Crusaders 33 Blues 24

A lot of the talk before this match between two old rivals was about the apparent curse of the Blues No10 jersey.

Instead, it was another incredible Crusaders comeback, their third in three games, and one that featured yet again an incredible feat of composure and resilience, which will make the headlines.

This was nothing short of astonishing. There was little wrong with the performance of the Blues pack, who came in for a fair bit of criticism last week after their lacklustre effort against the Highlanders, but they were simply over-run in the second half.

Nor was there much wrong with No10 Piers Francis, a man who has been given his chance ahead of Ihaia West, or centre Rieko Ioane or midfield partner George Moala, both of whom were outstanding in the first 40 minutes.


There was especially nothing wrong with the performance of Blues halfback Augustine Pulu, who had a superb first half and looked to have got the Blues home at halftime with a lead of 21-5.

No, this was a story of another uncanny comeback from a side who came from a 17-point deficit against the Reds in Brisbane, and a 21-point gap to the Highlanders in Dunedin.

Surely it was too much to ask for them to do it again against a Blues team who led 21-5 at halftime? Especially without the attacking talents of Israel Dagg and Seta Tamanivalu, and late withdrawal of centre Jack Goodhue? Not a bit of it. This Scott Robertson-coached team simply doesn't know when it's beaten, and so, after first-half tries from visitors George Moala (two) and Pulu, came the fightback.

Wing Manasa Mataele, who had the honour of replacing his uncle Tamanivalu, scored for the Crusaders to give them hope, and they showed at the end of that first half with a slight momentum shift there something might have been brewing.

Well, brewing it was. First there was a Pete Samu try from a lineout drive, and to be fair to the Crusaders, they looked dangerous here throughout, and then replacement hooker Ben Funnell scored from close in and No10 Mitch Hunt, the Crusaders' hero from last weekend at Suncorp Stadium when he kicked the penalty after the final siren, went over for a try which he converted.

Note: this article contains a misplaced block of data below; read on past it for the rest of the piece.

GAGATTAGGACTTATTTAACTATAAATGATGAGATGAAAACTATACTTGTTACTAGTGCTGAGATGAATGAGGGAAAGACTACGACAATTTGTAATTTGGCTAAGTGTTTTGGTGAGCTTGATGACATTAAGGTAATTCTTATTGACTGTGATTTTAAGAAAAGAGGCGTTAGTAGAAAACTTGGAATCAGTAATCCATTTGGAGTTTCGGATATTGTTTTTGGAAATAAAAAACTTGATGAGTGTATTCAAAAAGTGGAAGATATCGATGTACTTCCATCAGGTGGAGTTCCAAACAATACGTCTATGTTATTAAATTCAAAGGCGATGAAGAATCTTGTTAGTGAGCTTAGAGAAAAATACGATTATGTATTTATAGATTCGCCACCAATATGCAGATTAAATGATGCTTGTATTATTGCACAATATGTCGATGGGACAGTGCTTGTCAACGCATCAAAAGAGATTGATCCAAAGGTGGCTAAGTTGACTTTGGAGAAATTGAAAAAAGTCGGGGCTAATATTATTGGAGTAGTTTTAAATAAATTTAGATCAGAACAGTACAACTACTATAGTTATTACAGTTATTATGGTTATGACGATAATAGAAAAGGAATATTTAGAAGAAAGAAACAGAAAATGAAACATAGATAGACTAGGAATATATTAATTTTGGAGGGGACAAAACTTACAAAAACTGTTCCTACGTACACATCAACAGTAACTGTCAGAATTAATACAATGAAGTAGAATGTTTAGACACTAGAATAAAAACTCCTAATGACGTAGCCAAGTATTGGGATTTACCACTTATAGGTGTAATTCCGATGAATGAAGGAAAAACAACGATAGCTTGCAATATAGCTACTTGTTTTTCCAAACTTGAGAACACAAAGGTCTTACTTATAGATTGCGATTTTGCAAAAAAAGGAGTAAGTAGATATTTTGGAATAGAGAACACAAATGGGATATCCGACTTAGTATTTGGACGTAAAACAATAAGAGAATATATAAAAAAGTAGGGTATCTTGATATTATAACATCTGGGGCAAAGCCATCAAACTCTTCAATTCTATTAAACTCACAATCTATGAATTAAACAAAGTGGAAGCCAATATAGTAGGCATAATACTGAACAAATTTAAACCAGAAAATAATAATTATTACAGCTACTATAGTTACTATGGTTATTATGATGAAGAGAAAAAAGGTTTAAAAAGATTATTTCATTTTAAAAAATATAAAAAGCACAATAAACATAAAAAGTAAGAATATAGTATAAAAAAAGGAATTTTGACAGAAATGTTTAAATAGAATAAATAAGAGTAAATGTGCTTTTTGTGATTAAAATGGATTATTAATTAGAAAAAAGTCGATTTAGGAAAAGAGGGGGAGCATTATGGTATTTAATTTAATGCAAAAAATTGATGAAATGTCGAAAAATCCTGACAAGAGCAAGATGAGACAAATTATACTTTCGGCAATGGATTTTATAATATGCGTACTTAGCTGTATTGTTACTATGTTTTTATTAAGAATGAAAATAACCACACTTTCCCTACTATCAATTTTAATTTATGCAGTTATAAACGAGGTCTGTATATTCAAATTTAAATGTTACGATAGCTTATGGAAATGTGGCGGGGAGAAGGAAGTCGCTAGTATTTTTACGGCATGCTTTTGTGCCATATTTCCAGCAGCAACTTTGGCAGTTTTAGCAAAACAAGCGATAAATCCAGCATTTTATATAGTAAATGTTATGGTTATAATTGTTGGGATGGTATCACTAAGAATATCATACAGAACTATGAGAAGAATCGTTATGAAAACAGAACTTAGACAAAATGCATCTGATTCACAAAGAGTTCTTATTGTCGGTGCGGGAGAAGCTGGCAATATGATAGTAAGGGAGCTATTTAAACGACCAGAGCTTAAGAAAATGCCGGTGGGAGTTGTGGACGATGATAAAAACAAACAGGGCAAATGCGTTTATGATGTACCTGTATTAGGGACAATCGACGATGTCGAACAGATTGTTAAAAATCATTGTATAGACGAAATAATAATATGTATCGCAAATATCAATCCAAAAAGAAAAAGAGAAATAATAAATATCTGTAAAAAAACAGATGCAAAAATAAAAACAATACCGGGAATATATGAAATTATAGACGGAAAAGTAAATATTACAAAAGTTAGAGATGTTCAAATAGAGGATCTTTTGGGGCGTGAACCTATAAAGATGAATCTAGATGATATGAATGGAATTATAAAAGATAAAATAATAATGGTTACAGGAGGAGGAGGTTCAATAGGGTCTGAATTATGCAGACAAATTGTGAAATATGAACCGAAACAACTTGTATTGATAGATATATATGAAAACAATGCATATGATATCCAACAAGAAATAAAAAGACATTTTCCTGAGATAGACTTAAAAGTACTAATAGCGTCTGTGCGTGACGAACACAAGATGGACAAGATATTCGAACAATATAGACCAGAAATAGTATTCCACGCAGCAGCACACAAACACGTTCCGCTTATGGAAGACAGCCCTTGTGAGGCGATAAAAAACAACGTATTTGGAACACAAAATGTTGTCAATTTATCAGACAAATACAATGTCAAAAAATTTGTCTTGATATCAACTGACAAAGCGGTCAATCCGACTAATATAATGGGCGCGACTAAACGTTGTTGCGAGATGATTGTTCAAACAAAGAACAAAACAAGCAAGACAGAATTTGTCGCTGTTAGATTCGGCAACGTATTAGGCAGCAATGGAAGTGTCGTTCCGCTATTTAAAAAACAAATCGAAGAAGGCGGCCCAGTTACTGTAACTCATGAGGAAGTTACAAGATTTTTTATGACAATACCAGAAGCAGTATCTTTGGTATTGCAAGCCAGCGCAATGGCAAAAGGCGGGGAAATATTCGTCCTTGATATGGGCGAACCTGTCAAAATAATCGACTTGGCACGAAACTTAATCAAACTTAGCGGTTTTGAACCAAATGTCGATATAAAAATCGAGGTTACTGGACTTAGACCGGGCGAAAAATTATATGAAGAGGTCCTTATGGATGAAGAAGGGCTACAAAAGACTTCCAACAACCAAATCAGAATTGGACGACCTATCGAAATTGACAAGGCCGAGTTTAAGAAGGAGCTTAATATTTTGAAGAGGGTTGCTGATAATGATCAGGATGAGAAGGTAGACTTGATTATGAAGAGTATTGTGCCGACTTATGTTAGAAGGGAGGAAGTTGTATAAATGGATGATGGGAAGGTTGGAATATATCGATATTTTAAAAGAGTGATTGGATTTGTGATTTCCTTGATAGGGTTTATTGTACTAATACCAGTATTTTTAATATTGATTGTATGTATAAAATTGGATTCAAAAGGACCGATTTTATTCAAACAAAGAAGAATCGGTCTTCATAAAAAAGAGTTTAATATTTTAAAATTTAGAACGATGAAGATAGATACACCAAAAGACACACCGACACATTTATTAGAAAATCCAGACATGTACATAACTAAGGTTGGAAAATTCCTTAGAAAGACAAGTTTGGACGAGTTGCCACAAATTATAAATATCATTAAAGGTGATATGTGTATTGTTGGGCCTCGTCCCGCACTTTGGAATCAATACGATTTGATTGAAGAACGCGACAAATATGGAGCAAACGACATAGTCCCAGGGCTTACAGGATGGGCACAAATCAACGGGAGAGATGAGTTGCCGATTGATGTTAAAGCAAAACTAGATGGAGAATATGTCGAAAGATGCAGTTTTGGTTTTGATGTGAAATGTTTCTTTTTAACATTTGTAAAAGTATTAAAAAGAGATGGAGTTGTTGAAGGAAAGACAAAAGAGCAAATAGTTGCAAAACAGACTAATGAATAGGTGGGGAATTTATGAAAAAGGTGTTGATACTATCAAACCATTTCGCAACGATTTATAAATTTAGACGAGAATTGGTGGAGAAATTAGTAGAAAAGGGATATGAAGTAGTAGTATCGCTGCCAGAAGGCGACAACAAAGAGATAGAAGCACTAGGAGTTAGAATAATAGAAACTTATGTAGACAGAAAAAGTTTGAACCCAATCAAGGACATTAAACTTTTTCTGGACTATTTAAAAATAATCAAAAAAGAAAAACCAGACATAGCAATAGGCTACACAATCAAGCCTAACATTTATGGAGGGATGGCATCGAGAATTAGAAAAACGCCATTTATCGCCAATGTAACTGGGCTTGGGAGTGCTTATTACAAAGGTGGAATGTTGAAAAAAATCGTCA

That gave the home side the lead, and there was a sense of inevitability about the remaining 10 minutes or so. The Blues were out of it, and it was almost a matter of how much the Crusaders would win by. Halfback Mitchell Drummond provided the icing on the cake with a late converted try, and their comeback was complete.

The Blues, having bossed the play in the first half with an attacking intent which included turning down two kickable penalties, were almost reduced to the role of spectators in the end. They were far better than against the Highlanders, but this defeat will hurt badly.

"We knew we had to come down here and play and unfortunately we didn't come out swinging in the second 40 minutes, Blues captain James Parsons said. "They're fighters, we knew that, we've seen that in rounds one to three."

The Blues have now lost their last six matches to the Crusaders, and haven't won in Christchurch since 2004. Their search for a winning formula, after last tasting success this season in round one against the Rebels in Melbourne, continues.

For the Crusaders, their dream run, albeit a charmed one, carries on.

Crusaders 33 (Manasa Mataele, Pete Samu, Ben Funnell, Mitch Hunt, Mitchell Drummond tries; Hunt 4 cons)
Blues 24 (George Moala 2, Augustine Pulu tries; Piers Francis 3 cons, pen)
Halftime: 21-5